Be polite. Simply extend the common courtesies of a professional atmosphere in every interface, if possible. These are small gestures such as answering email requests promptly, respecting the need for a quiet atmosphere in which to work, or being punctual to meetings or events.

The analogy of a stocking full of gifts at work is all about helping other people in little ways that form an important pattern that improves their working life. Do these things, and people will respond in very positive ways to you.


Working Ahead of the Power Curve

November 4, 2012

Ever find yourself scrambling near a deadline to get all the work done? I suspect we have all experienced a time crunch on a project, whether it was a term paper in school, a special project at work, or even a party to celebrate a holiday. As we pull an all-nighter to finish our project just ahead of the deadline, what we are really doing is lowering our chances of a successful effort.

The alternative is to arrange your life so that you can complete your work well ahead of the due date. My mentor used to refer to this as “working ahead of the power curve.” There are many advantages of getting the work done early. Here are seven obvious advantages:

1. You have more time to polish the work, so the quality is significantly higher.

2. You can do dry runs of the material, so your work comes out more professional looking.

3. You can relax and not be uptight about working close to the deadline. That also improves the quality of the material along with the quality of your life.

4. You get the reputation as an organized person who has his or her act together.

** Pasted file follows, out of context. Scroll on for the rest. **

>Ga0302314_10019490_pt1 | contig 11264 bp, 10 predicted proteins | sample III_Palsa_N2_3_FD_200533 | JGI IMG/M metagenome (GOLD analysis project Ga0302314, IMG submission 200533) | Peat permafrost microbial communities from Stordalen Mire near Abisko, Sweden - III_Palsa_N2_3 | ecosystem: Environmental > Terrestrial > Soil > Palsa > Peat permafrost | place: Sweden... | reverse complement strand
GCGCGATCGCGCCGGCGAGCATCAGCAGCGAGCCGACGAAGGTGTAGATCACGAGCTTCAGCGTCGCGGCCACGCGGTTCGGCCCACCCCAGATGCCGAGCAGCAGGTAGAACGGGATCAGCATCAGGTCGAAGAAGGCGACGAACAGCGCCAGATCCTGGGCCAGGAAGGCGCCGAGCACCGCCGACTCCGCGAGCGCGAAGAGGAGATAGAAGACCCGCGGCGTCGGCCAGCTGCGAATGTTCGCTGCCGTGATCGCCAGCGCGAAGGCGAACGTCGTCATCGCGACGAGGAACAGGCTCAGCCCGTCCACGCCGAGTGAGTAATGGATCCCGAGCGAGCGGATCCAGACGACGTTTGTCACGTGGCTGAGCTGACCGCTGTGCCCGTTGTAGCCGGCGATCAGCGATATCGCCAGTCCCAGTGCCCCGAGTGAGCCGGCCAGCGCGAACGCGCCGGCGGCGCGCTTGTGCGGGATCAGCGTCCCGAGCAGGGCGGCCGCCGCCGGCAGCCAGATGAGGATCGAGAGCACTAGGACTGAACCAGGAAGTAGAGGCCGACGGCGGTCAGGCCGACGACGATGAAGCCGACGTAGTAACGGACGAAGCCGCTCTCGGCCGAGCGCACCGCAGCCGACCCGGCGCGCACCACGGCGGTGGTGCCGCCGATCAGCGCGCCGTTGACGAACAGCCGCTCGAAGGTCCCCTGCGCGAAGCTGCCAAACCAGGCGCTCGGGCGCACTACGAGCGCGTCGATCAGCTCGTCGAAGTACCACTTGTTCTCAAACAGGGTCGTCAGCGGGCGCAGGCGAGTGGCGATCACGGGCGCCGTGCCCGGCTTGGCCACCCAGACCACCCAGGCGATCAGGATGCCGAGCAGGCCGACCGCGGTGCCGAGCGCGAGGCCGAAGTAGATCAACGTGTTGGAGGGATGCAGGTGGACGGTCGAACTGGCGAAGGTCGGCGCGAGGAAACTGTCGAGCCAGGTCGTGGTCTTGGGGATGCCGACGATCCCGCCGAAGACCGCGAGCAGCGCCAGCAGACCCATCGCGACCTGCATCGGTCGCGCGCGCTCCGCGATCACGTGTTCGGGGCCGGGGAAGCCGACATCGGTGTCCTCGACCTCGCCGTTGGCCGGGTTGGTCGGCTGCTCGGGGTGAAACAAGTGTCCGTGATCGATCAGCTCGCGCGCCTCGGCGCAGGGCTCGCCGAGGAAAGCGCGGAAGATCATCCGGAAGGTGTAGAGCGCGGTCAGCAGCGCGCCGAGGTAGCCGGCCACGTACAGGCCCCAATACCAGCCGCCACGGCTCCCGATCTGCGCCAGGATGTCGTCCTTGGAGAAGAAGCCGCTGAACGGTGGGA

5. You can spend some time looking at potential problems that might arise and have contingencies ready to go.

6. Since you know you are prepared, you appear more confident and relaxed when the event arrives.

7. You are more creative because there is time to soak on ideas.

With the help of my mentor, I got the idea of doing this many years ago. It sounded impossible to me at the time because, like everyone else, I was always so backed up with dozens of projects. Actually, it was not as difficult as I thought to get into the habit of tricking myself into believing the deadline was a week or two ahead of the actual due date. Once I experienced the tremendous benefits of working ahead of the power curve, as described above, I have tried to work that way ever since.

There are still some times when things get just overwhelming, but when that happens, I just get up earlier to keep things moving.

Try the formula of working ahead of the power curve in your life. If you can acquire the discipline to do it, you will find that the quality of your work will rise, while at the same time your stress level will go down. It is a life skill well worth cultivating.